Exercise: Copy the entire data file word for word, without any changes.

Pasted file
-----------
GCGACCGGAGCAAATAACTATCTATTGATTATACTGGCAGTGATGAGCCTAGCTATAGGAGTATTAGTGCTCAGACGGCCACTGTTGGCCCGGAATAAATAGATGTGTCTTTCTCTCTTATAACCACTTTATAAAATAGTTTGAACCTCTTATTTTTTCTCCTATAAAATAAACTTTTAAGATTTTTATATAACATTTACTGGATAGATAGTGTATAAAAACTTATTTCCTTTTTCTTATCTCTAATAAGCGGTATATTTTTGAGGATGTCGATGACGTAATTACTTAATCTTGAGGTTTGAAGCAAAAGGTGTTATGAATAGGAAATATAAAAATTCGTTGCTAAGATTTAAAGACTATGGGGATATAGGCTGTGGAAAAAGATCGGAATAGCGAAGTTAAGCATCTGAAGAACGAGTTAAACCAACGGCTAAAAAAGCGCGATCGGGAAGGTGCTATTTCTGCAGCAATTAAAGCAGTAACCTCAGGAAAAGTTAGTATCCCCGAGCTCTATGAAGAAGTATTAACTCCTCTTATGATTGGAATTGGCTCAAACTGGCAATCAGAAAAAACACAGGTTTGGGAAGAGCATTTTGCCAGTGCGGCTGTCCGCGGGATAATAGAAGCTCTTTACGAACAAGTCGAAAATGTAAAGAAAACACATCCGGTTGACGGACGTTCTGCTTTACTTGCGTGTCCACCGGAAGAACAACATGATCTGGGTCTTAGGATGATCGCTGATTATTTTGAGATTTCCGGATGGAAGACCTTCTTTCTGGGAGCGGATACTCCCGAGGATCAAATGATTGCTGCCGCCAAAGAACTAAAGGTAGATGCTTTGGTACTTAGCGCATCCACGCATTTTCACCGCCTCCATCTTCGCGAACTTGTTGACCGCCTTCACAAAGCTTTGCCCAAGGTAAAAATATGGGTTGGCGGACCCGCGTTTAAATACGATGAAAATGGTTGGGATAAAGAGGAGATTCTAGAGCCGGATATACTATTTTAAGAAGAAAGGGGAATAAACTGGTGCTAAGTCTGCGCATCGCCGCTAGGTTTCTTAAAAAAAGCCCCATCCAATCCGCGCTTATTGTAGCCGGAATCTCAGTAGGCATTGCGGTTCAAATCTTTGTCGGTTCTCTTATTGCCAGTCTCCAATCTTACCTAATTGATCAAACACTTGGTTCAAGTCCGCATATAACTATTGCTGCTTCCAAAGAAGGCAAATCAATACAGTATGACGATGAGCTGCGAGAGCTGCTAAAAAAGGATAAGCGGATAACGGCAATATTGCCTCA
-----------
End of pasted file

GCGACCGGAGCAAATAACTATCTATTGATTATACTGGCAGTGATGAGCCTAGCTATAGGAGTATTAGTGCTCAGACGGCCACTGTTGGCCCGGAATAAATAGATGTGTCTTTCTCTCTTATAACCACTTTATAAAATAGTTTGAACCTCTTATTTTTTCTCCTATAAAATAAACTTTTAAGATTTTTATATAACATTTACTGGATAGATAGTGTATAAAAACTTATTTCCTTTTTCTTATCTCTAATAAGCGGTATATTTTTGAGGATGTCGATGACGTAATTACTTAATCTTGAGGTTTGAAGCAAAAGGTGTTATGAATAGGAAATATAAAAATTCGTTGCTAAGATTTAAAGACTATGGGGATATAGGCTGTGGAAAAAGATCGGAATAGCGAAGTTAAGCATCTGAAGAACGAGTTAAACCAACGGCTAAAAAAGCGCGATCGGGAAGGTGCTATTTCTGCAGCAATTAAAGCAGTAACCTCAGGAAAAGTTAGTATCCCCGAGCTCTATGAAGAAGTATTAACTCCTCTTATGATTGGAATTGGCTCAAACTGGCAATCAGAAAAAACACAGGTTTGGGAAGAGCATTTTGCCAGTGCGGCTGTCCGCGGGATAATAGAAGCTCTTTACGAACAAGTCGAAAATGTAAAGAAAACACATCCGGTTGACGGACGTTCTGCTTTACTTGCGTGTCCACCGGAAGAACAACATGATCTGGGTCTTAGGATGATCGCTGATTATTTTGAGATTTCCGGATGGAAGACCTTCTTTCTGGGAGCGGATACTCCCGAGGATCAAATGATTGCTGCCGCCAAAGAACTAAAGGTAGATGCTTTGGTACTTAGCGCATCCACGCATTTTCACCGCCTCCATCTTCGCGAACTTGTTGACCGCCTTCACAAAGCTTTGCCCAAGGTAAAAATATGGGTTGGCGGACCCGCGTTTAAATACGATGAAAATGGTTGGGATAAAGAGGAGATTCTAGAGCCGGATATACTATTTTAAGAAGAAAGGGGAATAAACTGGTGCTAAGTCTGCGCATCGCCGCTAGGTTTCTTAAAAAAAGCCCCATCCAATCCGCGCTTATTGTAGCCGGAATCTCAGTAGGCATTGCGGTTCAAATCTTTGTCGGTTCTCTTATTGCCAGTCTCCAATCTTACCTAATTGATCAAACACTTGGTTCAAGTCCGCATATAACTATTGCTGCTTCCAAAGAAGGCAAATCAATACAGTATGACGATGAGCTGCGAGAGCTGCTAAAAAAGGATAAGCGGATAACGGCAATATTGCCTCA